The math doesn't add up with two more slots being added to the BCS -- one at-large (supposedly a second-place team from a major conference) and one non-BCS member. If the system would have been in place last year that probably would have meant Texas and Miami (Ohio) in the mix.
Nothing wrong with Texas. But bowl directors trying to fill a 75,000-seat stadium are more than worried about the fans following small schools with small fan bases.
"It's an added game," Pilson said, "a certain amount of dilution will take place. It remains to be seen if that game is going to be economically viable."
That's one of the big rubs. BCS presidents specified that a fifth bowl will only be added if the market supports it. If not, what is the alternative? BCS commissioners could bid out their property to raise revenue. There is speculation that CBS and Fox are interested. A bidding war could produce a Super Bowl model where networks get the championship game every other year.
A lower-tier bowl could be elevated to the BCS level on the condition that it is either not in the championship rotation or only on limited basis. Once during the term of a 10-year contract has been speculated.
The four-year old Houston Bowl is a possibility in that scenario. Its bowl partners include the Big 12 and SEC. The city and Reliant Stadium have already received high marks for hosting a college bowl game, a Big 12 Championship Game (2002, Oklahoma-Colorado) and a Super Bowl. Reliant Stadium itself is under new management, SMG, which bought the rights to the Houston Bowl.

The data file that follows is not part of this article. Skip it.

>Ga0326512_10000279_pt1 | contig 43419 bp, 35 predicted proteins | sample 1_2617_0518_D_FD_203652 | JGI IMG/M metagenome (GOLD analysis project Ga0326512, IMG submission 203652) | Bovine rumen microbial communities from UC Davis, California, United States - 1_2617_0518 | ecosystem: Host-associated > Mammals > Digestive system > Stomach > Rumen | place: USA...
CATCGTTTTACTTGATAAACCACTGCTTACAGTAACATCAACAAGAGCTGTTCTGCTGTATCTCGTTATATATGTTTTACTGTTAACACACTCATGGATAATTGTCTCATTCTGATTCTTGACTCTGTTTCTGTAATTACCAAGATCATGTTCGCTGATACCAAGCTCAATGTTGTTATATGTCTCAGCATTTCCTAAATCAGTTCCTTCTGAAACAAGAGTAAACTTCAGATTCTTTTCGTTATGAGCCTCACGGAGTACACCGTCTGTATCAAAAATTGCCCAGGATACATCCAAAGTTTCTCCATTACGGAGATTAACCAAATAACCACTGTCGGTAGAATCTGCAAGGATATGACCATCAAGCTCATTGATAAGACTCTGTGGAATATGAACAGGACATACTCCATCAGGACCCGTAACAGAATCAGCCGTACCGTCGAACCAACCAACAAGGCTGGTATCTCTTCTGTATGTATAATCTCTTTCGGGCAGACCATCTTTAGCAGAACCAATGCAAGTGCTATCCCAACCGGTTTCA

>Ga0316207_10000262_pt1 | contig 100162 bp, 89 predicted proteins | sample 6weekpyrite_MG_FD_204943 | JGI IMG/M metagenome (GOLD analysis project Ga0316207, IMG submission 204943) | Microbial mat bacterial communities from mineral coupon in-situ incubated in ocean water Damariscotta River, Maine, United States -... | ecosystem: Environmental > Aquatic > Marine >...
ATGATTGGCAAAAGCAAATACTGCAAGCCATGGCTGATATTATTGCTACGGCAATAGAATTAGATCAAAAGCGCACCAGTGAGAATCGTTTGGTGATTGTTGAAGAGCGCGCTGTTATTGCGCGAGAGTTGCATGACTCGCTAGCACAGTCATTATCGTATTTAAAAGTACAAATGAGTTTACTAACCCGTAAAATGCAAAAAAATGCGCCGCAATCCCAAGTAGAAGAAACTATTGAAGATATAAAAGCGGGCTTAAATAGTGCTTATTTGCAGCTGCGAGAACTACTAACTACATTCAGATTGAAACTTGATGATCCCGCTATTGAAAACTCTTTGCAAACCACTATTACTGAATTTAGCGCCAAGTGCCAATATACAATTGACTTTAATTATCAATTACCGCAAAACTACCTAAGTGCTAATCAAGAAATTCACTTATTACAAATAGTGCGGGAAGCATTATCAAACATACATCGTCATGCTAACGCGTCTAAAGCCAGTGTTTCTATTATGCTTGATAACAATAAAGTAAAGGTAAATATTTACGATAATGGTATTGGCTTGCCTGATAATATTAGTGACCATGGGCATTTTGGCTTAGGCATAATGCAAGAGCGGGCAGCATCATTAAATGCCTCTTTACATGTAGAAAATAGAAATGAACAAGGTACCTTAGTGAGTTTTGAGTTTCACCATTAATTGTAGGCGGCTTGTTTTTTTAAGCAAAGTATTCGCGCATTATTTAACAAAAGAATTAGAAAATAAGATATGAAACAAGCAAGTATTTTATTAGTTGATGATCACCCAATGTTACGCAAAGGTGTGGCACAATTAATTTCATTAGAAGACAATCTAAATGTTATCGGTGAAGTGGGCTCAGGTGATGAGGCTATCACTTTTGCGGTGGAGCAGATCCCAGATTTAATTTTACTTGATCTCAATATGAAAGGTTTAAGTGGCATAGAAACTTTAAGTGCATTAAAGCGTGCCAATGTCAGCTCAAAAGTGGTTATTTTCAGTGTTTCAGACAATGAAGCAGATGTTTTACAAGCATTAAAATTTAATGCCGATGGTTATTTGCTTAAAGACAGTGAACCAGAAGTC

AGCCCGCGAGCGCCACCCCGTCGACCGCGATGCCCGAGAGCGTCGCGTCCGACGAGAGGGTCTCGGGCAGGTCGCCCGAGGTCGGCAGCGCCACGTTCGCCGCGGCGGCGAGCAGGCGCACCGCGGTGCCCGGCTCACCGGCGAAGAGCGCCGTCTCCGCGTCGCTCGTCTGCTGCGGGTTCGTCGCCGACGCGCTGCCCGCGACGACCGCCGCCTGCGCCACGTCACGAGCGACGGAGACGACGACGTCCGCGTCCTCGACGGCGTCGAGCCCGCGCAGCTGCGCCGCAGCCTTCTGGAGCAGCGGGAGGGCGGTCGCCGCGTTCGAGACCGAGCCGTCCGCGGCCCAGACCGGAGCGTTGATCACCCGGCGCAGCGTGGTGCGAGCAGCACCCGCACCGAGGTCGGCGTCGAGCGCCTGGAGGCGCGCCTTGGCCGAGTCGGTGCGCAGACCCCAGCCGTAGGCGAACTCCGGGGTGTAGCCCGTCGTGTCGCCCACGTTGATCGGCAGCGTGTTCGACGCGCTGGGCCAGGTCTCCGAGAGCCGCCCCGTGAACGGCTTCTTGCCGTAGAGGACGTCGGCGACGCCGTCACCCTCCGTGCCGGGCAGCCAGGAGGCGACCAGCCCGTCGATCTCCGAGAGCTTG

"We're certainly going to discuss that to see how important that championship game is," said Houston Bowl executive director Jerry Ippoliti. "If we weren't in the rotation we would somewhat reluctant. Talking to bowls this past week that was extremely important to them."
Can those non-BCS schools that fought so hard for inclusion get by without an extra bowl if the market doesn't support it? Non-BCS schools already are guaranteed a bigger cut of BCS revenue beginning in 2006 -- 15 percent, up from the current five percent.
"That's going to be a key issue," said Big 12 commissioner and incoming BCS chairman Kevin Weiberg. "We don't even know if there would be a bowl that would be interested in participating without being in the championship rotation. It's certainly possible a bowl might have interest without hosting a championship game."
The situation is sticky also because of the long-standing sponsor relationships. The Orange Bowl has been with FedEx since the 1980s. Tostitos has been the primary sponsor of the Fiesta Bowl since 1995. Nokia has been with the Sugar for more than a decade.